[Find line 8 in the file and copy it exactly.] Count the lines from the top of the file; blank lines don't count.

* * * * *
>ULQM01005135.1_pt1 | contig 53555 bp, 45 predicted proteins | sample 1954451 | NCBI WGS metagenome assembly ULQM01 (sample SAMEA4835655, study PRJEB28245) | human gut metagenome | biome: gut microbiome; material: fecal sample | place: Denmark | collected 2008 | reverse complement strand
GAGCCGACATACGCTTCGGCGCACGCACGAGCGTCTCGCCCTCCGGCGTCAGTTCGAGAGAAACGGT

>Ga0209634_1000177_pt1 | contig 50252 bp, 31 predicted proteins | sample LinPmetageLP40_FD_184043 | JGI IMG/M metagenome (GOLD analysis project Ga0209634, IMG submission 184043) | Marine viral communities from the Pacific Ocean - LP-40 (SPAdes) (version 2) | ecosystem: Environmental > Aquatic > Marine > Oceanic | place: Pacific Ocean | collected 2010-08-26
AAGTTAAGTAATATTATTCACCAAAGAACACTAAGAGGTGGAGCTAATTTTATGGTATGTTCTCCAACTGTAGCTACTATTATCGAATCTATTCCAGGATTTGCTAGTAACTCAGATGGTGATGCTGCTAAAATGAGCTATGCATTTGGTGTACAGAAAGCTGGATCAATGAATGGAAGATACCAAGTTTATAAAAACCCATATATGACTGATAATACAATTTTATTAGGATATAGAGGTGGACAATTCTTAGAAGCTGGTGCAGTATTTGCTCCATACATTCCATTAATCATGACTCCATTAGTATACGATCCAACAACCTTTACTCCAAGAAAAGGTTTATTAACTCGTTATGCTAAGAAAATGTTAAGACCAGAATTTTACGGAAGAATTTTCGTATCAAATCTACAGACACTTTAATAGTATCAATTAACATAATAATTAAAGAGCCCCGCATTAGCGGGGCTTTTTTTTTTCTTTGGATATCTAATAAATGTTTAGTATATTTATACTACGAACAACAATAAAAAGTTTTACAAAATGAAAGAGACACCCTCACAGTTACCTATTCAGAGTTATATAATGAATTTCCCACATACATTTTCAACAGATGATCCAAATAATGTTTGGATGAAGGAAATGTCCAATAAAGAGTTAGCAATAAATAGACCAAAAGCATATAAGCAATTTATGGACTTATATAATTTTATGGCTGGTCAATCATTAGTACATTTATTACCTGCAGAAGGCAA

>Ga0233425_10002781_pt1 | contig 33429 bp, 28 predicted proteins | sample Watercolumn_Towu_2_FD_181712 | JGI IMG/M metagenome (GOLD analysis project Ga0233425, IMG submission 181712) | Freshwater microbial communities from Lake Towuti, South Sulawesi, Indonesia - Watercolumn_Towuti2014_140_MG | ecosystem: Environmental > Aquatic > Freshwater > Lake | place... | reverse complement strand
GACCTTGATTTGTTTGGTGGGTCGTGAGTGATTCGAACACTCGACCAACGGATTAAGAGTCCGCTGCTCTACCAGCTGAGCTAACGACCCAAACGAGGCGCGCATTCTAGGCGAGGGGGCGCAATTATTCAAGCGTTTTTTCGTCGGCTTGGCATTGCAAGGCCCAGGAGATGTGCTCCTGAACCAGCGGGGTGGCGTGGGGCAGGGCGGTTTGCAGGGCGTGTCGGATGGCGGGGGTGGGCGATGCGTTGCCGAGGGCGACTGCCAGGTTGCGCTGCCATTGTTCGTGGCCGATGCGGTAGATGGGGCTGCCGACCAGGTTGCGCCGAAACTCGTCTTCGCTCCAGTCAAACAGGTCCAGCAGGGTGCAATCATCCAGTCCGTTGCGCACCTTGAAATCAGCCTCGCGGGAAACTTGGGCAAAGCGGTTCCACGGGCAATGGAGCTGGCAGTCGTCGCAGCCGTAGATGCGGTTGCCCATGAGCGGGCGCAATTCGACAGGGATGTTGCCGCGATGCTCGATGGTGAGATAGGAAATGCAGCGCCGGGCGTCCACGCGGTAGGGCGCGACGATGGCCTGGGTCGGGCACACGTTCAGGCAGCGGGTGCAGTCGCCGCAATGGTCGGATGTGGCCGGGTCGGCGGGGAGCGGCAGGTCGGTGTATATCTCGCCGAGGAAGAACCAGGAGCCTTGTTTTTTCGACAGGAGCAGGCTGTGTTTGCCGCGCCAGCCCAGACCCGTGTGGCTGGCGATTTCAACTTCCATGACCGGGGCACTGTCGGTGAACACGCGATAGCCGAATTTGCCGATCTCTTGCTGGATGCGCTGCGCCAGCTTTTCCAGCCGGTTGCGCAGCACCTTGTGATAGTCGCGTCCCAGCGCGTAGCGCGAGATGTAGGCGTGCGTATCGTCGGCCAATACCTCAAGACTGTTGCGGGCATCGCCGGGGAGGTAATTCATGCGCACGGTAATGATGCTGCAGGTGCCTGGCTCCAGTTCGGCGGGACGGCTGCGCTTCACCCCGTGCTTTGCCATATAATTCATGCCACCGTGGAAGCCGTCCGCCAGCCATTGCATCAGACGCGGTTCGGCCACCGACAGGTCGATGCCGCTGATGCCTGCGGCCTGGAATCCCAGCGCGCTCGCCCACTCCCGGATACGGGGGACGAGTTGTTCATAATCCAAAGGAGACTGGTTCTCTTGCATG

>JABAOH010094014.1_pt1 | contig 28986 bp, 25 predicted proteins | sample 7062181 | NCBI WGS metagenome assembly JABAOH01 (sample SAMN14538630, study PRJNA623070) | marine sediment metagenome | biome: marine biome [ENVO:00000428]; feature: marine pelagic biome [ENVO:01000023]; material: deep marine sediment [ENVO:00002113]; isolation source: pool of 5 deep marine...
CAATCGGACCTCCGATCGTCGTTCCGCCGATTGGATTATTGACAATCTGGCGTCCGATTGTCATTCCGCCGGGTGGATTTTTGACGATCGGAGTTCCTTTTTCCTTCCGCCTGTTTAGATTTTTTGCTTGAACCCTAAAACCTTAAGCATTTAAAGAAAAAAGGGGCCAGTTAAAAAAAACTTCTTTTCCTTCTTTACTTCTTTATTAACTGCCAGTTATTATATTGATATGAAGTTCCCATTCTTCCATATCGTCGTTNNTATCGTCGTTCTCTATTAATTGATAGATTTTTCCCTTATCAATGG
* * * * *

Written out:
CAATCGGACCTCCGATCGTCGTTCCGCCGATTGGATTATTGACAATCTGGCGTCCGATTGTCATTCCGCCGGGTGGATTTTTGACGATCGGAGTTCCTTTTTCCTTCCGCCTGTTTAGATTTTTTGCTTGAACCCTAAAACCTTAAGCATTTAAAGAAAAAAGGGGCCAGTTAAAAAAAACTTCTTTTCCTTCTTTACTTCTTTATTAACTGCCAGTTATTATATTGATATGAAGTTCCCATTCTTCCATATCGTCGTTNNTATCGTCGTTCTCTATTAATTGATAGATTTTTCCCTTATCAATGG